Palaeontologists have named three 190-million-year-old fossils after Gojira in tribute to the band's legacy of writing "songs of an unfathomable intensity".
The fossils take the form of brittle stars and were discovered in France, Luxembourg and Austria on what was once the Jurassic Tethys Ocean bed. The scientists behind the discovery, and naming the fossils, were Lea Numberger and Ben Thuy from Luxembourg's Natural History Museum and biologist Tania Pineda from the Florida Museum of Natural History.
Christened after each of the French metal group's members, the brittle stars have been identified as two different species, Ophiogojira labadiei and Ophiogojira andreui, which honour both Gojira’s Jean-Michel Labadie and Christian Andreu. The third fossil was named after Joe and Mario Duplantier, and was dubbed Ophioduplantiera noctiluca.
According to the Royal Society, the fossils were named in honour of Gojira due to the band's affinity "for producing songs of an unfathomable intensity, beautifully dark and heavy, and exploring the abyss of life and death, of human strength and error, and of thriving and yet threatened oceans.”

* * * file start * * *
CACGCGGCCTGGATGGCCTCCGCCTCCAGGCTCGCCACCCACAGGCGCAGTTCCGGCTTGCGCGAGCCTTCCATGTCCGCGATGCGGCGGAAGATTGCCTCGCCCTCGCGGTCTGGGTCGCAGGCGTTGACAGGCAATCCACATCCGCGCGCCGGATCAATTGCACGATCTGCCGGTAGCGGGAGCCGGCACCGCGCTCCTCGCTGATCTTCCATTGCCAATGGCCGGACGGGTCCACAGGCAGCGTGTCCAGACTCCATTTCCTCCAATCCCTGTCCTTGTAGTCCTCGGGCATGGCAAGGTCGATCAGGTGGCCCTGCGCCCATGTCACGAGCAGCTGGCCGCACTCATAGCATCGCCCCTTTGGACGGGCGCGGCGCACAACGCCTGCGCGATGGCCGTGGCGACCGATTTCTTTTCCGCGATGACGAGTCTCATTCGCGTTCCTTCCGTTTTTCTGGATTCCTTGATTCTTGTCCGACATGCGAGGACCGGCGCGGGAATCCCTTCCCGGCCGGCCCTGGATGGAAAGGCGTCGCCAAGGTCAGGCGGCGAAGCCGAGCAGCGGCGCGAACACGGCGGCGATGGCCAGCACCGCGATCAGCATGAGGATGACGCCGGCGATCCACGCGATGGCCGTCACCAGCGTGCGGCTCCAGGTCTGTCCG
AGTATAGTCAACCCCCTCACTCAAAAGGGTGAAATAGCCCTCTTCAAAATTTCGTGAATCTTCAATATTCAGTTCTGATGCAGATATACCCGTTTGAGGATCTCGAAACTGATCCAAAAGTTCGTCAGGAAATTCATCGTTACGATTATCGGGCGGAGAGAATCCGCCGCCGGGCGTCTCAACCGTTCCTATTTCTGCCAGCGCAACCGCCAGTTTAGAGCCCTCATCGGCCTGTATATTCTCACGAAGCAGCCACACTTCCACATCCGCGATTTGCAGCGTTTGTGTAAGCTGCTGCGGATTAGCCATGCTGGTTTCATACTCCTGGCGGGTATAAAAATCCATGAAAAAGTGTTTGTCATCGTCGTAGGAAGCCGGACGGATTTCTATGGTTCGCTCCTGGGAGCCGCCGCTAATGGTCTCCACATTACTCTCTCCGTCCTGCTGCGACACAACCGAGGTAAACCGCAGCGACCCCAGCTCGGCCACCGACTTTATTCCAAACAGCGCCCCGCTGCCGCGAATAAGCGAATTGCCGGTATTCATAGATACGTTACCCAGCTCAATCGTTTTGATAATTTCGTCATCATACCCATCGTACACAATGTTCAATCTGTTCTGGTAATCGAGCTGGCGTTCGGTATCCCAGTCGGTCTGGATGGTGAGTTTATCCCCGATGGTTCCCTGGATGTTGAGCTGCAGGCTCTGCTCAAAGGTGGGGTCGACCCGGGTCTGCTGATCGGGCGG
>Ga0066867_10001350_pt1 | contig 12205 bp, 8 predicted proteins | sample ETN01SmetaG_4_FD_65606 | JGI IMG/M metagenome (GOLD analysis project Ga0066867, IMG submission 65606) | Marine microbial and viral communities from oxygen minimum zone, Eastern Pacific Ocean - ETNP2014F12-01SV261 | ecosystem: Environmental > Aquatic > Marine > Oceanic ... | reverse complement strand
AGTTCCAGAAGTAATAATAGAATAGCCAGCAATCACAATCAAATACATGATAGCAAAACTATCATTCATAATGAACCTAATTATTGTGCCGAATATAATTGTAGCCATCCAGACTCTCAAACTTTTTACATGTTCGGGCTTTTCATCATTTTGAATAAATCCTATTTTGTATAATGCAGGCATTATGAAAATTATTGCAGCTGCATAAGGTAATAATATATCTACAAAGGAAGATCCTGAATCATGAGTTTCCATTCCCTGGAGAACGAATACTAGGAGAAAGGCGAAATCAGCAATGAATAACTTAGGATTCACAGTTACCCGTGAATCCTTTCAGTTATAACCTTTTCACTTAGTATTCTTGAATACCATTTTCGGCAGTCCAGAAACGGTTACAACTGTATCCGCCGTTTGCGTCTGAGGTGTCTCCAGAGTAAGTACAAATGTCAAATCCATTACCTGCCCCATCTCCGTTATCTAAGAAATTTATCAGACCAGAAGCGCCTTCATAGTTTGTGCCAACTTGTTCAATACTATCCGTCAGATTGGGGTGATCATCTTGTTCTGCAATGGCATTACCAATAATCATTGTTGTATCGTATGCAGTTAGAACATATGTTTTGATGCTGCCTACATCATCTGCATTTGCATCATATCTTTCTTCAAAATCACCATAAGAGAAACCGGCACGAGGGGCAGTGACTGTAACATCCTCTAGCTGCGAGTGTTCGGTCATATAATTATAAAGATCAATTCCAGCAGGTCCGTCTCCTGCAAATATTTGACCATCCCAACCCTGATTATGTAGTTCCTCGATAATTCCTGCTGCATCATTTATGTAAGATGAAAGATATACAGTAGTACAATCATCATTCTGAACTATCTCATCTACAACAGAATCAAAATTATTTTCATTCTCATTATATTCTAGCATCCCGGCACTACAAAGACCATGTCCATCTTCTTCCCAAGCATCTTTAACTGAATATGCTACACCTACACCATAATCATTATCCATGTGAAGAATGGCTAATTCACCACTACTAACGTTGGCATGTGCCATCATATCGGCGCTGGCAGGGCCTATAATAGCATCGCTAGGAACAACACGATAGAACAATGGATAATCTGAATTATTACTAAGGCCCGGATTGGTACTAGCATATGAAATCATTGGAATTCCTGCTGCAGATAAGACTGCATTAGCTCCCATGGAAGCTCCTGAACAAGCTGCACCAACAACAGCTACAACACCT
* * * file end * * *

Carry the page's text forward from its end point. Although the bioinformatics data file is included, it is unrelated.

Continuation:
Clearly thrilled by the tribute, Gojira took to social media to thank the scientists, declaring on Twitter that they will now be connected with Earth's history "for eternity". On Instagram, they also added they were a "small step closer to immortality.”
New brittle star fossils named after Gojira: Ophiogojira labadiei, Ophiogojira andreui and Ophioduplantiera noctiluca, discovered by scientists from @naturmusee and @FloridaMuseum, connecting Gojira with Earth history for eternity. pic.twitter.com/0VVfAG5raySeptember 13, 2021